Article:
Protect Your Website From Bots

Protect Your Website From Bots

Behind the scenes of any website is a hidden world of bots. In simple terms, a bot is a program that automates a task, making it faster and easier to perform a function. While many bots are powerful productivity tools used to improve the functionality and performance of a website, there’s a growing segment of bot traffic accessing your site with an intent to cause harm or steal data.

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Good vs. Bad

Good Bots

Good bots perform useful tasks to make your website more visible and increase accuracy and efficiency of your content. Examples of a legitimate use of a bot on a website include:

Search Engine Crawlers
Google, Bing and other search engines use bots to crawl your website to determine where you will be listed in search results.
Social Media & Content Aggregators
When you share a link to your website on platforms like Facebook or LinkedIn, their bots fetch content from your website to share details like a photo or a preview of the page. RSS feed readers also scan websites to retrieve new post details to display in 3rd party apps.
Site Monitoring & Analytics
Tools that monitor a website for uptime or test speed and site health use bots to scan your site for performance issues.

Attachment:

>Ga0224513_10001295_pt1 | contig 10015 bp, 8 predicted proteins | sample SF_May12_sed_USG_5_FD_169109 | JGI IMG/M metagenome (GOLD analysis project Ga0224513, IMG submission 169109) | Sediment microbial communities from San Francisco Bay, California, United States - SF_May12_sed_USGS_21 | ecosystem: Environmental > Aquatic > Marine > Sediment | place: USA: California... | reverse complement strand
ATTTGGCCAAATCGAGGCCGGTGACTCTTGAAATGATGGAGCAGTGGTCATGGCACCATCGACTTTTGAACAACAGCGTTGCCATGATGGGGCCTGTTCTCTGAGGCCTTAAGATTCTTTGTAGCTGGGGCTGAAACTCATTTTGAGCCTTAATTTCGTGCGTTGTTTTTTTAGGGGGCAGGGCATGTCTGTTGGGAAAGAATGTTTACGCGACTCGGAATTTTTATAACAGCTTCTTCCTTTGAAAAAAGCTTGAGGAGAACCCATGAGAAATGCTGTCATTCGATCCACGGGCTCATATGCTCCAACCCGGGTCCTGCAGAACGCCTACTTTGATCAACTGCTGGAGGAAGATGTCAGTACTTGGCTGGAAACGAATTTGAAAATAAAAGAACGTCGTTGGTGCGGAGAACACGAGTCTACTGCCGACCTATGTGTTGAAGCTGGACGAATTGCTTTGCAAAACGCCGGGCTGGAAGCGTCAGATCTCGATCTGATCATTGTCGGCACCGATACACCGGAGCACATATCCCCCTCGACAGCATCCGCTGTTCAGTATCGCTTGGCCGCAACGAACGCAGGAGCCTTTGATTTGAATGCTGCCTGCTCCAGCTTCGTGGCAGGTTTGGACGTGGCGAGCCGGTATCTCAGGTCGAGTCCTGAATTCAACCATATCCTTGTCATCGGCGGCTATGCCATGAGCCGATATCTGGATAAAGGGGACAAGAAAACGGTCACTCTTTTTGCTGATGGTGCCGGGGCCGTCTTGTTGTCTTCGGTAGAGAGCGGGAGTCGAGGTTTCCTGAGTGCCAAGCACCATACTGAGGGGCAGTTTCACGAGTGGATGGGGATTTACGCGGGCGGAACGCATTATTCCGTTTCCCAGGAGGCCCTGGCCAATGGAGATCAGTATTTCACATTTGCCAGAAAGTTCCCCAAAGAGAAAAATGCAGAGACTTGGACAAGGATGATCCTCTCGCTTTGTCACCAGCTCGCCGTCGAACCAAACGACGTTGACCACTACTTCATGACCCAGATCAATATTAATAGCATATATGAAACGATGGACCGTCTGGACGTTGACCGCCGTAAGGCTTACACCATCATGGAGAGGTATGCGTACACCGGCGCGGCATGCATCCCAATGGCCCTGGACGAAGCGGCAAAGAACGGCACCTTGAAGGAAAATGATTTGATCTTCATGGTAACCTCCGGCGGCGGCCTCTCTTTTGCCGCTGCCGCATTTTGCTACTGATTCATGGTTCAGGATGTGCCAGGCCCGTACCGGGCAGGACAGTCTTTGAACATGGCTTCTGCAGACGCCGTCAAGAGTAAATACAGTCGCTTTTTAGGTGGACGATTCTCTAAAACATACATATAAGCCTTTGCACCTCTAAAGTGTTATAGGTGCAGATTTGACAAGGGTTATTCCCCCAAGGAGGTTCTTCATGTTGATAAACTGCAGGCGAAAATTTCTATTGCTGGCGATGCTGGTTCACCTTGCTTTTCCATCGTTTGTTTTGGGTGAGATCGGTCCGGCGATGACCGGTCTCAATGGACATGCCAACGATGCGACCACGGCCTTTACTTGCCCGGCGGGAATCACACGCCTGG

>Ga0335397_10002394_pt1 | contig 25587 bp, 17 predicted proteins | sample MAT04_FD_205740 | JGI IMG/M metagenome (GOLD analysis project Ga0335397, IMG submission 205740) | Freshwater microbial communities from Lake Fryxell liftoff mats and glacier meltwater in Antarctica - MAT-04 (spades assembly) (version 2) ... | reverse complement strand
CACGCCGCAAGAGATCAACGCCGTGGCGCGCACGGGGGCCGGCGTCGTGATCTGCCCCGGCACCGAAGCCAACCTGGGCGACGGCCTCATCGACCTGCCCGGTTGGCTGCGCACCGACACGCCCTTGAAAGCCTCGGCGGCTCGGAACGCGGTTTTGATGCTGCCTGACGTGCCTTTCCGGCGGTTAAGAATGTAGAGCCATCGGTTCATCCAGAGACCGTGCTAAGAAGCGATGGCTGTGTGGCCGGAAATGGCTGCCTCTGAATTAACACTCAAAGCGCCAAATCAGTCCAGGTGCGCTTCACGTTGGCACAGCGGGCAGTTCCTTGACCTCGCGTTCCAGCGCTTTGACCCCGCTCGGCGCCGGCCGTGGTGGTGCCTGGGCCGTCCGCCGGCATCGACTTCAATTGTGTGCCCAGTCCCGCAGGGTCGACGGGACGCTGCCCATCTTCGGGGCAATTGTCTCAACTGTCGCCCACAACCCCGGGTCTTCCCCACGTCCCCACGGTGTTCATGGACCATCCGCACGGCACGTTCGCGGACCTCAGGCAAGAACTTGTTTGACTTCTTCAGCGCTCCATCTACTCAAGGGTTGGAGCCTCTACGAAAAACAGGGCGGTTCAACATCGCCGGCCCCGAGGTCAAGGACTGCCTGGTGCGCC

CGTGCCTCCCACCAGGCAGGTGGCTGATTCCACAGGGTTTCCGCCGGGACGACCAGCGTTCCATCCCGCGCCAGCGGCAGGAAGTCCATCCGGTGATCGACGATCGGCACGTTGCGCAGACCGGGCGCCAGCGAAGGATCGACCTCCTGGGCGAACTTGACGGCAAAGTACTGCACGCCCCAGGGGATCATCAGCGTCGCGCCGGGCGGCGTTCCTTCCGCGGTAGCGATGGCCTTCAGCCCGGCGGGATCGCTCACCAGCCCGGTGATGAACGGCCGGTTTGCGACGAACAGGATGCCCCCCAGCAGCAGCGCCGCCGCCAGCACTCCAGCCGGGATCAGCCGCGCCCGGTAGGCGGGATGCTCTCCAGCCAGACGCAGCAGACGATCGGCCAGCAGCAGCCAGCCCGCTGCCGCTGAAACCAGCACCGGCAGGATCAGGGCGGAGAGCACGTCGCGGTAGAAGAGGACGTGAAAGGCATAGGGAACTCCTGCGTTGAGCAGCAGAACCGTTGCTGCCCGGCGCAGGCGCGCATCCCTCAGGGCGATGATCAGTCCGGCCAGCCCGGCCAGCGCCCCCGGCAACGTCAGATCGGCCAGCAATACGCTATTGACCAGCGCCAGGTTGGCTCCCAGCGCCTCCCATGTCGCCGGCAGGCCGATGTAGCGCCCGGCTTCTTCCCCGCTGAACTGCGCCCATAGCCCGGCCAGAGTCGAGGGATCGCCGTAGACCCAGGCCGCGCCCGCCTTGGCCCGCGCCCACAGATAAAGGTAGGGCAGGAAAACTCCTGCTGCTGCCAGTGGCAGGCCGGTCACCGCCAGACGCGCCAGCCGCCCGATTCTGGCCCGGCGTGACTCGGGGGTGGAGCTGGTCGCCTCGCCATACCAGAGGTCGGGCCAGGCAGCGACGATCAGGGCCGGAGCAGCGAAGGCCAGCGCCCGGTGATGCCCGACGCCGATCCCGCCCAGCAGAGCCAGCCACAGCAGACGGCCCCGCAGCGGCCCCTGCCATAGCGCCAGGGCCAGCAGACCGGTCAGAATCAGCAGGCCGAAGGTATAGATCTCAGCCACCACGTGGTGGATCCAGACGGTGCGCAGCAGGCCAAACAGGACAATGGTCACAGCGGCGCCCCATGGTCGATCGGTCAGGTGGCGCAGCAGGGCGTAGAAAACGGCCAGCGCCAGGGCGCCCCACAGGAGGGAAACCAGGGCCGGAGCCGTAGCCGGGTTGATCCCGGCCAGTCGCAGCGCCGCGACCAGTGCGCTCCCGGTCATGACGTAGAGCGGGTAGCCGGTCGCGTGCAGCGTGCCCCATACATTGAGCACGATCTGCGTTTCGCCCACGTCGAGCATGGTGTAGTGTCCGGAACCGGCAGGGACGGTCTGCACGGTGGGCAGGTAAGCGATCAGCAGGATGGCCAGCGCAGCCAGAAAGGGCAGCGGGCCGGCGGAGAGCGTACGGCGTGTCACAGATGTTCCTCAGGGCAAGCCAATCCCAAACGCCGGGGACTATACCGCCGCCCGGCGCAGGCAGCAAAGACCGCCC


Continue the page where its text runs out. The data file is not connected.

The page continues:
Search engine optimization tools can help SEO experts and site owners find and fix errors or provide competitive analysis of other websites.
Accessibility Tools
Bots can be utilized to test websites for accessibility compliance.
Vulnerability Scanners
Scanning for security vulnerabilities can be automated with the help of bots to regularly monitor a website for potential issues.

These bots are generally beneficial because they enhance the functionality, visibility, and security of websites. However, it is crucial to manage and monitor bot traffic to ensure they do not overload server resources.

Bad Bots

Bad bots, on the other hand, can severely impact website performance, security, and user experience. Some of the most common threats posed by these types of bots include:

Spam Bots
Most people are familiar with comment spam or messages sent through contact forms that contain advertising or malicious links. Spam bots are likely the most familiar of the bad bots.
Content Scrapers
These bots scrape content from websites, often to steal intellectual property, pricing, or contact information like email addresses and use this information for a variety of purposes, including spam and phishing campaigns.
Credential Stuffing
Bots use stolen username and password combinations to gain unauthorized access to user accounts, leading to account takeovers and data breaches.
Denial-of-Service (DoS)
DDoS bots participate in Distributed Denial of Service attacks by overwhelming a website with traffic, causing it to slow down or become unavailable.
Vulnerability Scanners
Much like good bots, bad bots can also scan your website to look for security vulnerabilities such as outdated software, weak passwords, or unpatched exploits, which can be used to launch attacks.
Malware distribution bots spread malware to other systems, which can be used to form botnets for larger attacks, including DDoS attacks and data theft.